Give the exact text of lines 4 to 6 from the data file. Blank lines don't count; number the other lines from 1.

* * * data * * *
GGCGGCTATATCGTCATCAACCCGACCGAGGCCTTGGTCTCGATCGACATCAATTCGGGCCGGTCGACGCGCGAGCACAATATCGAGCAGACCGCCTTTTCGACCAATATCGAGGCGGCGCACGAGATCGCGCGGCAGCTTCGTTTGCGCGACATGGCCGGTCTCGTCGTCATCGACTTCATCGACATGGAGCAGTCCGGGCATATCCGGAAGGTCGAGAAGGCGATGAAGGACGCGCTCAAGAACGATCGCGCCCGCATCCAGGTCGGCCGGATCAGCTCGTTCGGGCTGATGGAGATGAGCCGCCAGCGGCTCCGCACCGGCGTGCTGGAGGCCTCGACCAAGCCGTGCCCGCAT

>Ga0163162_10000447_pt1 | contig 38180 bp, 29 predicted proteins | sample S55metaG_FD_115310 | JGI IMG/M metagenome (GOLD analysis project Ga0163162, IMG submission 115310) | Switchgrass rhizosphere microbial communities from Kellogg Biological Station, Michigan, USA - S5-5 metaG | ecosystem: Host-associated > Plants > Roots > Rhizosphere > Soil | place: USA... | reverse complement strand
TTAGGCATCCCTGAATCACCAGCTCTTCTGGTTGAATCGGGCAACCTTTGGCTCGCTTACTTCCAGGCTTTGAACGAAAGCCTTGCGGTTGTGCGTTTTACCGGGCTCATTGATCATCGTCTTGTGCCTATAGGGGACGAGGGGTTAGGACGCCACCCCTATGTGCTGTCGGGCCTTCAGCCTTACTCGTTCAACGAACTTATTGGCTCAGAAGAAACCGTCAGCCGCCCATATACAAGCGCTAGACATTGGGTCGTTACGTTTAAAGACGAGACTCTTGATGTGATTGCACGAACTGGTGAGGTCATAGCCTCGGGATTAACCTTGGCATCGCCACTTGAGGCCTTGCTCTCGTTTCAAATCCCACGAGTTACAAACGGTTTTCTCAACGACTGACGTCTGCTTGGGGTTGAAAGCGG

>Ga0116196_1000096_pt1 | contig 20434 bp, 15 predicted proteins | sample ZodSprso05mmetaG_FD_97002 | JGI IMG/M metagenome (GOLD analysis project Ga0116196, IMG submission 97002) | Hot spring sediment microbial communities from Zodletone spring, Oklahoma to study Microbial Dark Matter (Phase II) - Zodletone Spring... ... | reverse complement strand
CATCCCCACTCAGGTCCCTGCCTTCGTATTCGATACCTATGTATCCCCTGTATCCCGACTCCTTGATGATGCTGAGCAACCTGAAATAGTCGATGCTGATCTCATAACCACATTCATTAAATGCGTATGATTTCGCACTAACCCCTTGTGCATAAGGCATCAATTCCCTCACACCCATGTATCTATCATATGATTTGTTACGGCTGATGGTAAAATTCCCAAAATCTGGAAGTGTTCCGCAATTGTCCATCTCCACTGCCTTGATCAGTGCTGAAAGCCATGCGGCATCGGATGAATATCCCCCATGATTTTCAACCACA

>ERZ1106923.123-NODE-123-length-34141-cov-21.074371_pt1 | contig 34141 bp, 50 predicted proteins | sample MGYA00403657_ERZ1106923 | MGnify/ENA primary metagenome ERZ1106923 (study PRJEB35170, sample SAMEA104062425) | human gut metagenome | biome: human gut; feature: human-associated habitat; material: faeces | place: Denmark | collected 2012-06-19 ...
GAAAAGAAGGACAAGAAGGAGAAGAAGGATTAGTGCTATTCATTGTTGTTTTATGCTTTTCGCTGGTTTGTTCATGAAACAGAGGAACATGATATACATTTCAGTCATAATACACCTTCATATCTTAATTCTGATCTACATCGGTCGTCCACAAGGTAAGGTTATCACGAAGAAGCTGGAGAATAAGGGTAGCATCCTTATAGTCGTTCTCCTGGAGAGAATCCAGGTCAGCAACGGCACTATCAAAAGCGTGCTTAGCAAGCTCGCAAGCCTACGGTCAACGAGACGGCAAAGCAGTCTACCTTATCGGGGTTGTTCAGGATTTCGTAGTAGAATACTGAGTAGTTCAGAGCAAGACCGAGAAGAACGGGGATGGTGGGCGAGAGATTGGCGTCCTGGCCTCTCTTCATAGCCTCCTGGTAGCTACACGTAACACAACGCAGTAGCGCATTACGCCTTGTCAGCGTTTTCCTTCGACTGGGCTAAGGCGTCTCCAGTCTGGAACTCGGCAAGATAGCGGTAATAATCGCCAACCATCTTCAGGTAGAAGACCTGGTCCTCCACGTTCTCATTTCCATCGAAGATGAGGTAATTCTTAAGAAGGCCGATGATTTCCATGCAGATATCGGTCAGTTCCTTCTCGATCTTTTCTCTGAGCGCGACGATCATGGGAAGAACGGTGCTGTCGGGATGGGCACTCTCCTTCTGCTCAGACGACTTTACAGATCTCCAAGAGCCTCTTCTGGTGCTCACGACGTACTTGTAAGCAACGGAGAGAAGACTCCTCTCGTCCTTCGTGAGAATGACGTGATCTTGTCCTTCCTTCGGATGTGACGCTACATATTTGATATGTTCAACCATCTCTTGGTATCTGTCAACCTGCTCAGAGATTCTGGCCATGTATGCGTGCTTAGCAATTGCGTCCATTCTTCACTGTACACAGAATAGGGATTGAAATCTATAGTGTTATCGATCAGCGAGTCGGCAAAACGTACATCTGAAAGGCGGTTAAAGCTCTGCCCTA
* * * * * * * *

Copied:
>Ga0116196_1000096_pt1 | contig 20434 bp, 15 predicted proteins | sample ZodSprso05mmetaG_FD_97002 | JGI IMG/M metagenome (GOLD analysis project Ga0116196, IMG submission 97002) | Hot spring sediment microbial communities from Zodletone spring, Oklahoma to study Microbial Dark Matter (Phase II) - Zodletone Spring... ... | reverse complement strand
CATCCCCACTCAGGTCCCTGCCTTCGTATTCGATACCTATGTATCCCCTGTATCCCGACTCCTTGATGATGCTGAGCAACCTGAAATAGTCGATGCTGATCTCATAACCACATTCATTAAATGCGTATGATTTCGCACTAACCCCTTGTGCATAAGGCATCAATTCCCTCACACCCATGTATCTATCATATGATTTGTTACGGCTGATGGTAAAATTCCCAAAATCTGGAAGTGTTCCGCAATTGTCCATCTCCACTGCCTTGATCAGTGCTGAAAGCCATGCGGCATCGGATGAATATCCCCCATGATTTTCAACCACA

>ERZ1106923.123-NODE-123-length-34141-cov-21.074371_pt1 | contig 34141 bp, 50 predicted proteins | sample MGYA00403657_ERZ1106923 | MGnify/ENA primary metagenome ERZ1106923 (study PRJEB35170, sample SAMEA104062425) | human gut metagenome | biome: human gut; feature: human-associated habitat; material: faeces | place: Denmark | collected 2012-06-19 ...